which is not much, I admit, I do share your views. I'm in the same boat as Carlos Franqui and Comandante Huber Matos -- leftist revolutionaries (among many others) who despised the Castro brothers. You can be pro-revolution and anti-Castro. Those who oppose Fidel are not all pro-Batista. Far from it. His biggest critics were those who fought alongside him and believed his promises of "Cuba Libre" -- one where the 1940s Constitution would be restored and open and free elections held. I'm optimistic with the news of normalizing relations; it's long overdue. The embargo only compounded the suffering of the Cuban people, and they get enough of that from the dictatorship.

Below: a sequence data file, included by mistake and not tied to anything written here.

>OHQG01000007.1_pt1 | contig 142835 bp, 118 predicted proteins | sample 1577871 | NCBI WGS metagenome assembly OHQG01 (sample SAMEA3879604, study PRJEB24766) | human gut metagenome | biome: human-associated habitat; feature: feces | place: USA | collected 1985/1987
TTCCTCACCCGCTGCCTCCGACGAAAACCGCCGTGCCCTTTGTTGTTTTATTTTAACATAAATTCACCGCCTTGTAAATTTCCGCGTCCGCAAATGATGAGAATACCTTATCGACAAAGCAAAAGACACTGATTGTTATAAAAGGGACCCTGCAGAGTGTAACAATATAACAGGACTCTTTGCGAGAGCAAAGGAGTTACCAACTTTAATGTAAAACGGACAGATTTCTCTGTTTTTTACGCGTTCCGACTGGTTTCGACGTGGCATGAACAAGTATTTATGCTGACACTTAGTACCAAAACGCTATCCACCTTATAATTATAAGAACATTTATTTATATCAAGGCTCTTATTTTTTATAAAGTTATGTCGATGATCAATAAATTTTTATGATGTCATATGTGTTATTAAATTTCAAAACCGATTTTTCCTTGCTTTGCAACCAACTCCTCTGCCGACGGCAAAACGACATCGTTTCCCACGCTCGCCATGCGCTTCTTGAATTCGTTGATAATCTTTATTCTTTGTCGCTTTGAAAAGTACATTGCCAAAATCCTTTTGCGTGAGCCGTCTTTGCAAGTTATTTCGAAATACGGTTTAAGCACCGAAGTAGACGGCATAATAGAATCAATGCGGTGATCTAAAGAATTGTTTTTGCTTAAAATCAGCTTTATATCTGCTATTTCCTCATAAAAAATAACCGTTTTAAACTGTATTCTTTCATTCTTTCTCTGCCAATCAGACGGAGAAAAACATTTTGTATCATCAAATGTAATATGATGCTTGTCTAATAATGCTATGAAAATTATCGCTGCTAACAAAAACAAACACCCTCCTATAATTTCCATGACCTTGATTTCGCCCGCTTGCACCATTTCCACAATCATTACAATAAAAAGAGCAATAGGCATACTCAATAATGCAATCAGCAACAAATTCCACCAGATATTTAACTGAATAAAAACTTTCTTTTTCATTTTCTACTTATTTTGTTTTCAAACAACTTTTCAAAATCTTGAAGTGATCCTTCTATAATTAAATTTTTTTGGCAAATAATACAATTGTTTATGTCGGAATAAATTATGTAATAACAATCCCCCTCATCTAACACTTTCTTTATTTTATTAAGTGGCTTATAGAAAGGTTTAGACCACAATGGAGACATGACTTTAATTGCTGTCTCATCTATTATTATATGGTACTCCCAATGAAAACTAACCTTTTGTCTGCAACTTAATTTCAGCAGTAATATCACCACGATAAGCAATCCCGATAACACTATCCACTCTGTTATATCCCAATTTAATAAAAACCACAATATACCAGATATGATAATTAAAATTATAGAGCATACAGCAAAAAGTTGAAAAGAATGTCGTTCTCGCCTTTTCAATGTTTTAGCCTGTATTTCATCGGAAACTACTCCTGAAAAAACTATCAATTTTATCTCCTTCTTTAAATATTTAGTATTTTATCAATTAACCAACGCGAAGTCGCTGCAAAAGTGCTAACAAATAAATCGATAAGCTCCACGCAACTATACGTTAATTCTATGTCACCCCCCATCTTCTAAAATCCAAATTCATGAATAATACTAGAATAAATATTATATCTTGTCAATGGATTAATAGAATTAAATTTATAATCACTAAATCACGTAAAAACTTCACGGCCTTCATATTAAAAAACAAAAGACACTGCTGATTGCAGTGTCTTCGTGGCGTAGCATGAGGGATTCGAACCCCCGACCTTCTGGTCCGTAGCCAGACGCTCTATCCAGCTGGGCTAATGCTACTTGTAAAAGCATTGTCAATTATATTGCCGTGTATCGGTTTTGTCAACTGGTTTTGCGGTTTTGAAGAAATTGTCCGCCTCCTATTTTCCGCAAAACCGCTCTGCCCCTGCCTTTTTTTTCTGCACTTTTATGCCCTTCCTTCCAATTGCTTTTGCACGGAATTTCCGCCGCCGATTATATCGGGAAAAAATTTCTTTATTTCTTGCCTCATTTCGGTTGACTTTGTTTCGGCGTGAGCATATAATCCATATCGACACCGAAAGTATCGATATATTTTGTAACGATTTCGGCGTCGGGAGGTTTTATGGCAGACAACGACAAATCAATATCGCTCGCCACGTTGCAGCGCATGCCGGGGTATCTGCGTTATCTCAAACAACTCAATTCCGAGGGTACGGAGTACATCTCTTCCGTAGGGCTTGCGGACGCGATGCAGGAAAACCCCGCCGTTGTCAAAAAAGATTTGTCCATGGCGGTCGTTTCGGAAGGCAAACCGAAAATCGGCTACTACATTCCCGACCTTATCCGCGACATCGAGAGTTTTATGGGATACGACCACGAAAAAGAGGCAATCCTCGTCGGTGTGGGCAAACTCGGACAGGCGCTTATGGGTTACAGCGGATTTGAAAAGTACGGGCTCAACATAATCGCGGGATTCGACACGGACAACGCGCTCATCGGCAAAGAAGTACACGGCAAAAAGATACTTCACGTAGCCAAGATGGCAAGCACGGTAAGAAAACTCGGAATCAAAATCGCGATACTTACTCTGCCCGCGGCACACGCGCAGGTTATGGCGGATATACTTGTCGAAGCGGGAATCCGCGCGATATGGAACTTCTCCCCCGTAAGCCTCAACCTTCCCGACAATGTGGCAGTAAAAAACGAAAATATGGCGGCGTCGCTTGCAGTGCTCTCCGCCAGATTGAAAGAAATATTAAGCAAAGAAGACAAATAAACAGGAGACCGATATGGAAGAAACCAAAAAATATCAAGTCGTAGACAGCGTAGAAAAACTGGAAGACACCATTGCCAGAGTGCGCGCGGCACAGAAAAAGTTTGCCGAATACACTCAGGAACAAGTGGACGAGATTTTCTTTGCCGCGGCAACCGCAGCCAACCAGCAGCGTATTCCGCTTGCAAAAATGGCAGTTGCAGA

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Response to Rhinodawg (Original post)

Wed Dec 17, 2014, 05:33 PM

45. HRW - Israel

not holding my breath

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Response to malaise (Reply #45)

Wed Dec 17, 2014, 05:36 PM

47. See above reply #35

 

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Response to Tierra_y_Libertad (Reply #47)

Wed Dec 17, 2014, 05:42 PM

53. ROFL

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Response to Rhinodawg (Original post)

Wed Dec 17, 2014, 05:58 PM

56. We trade with China. We send weapons to Israel.

Both Amnesty and HRW support lifting the embargo on Cuba. I'm not sure what your point is.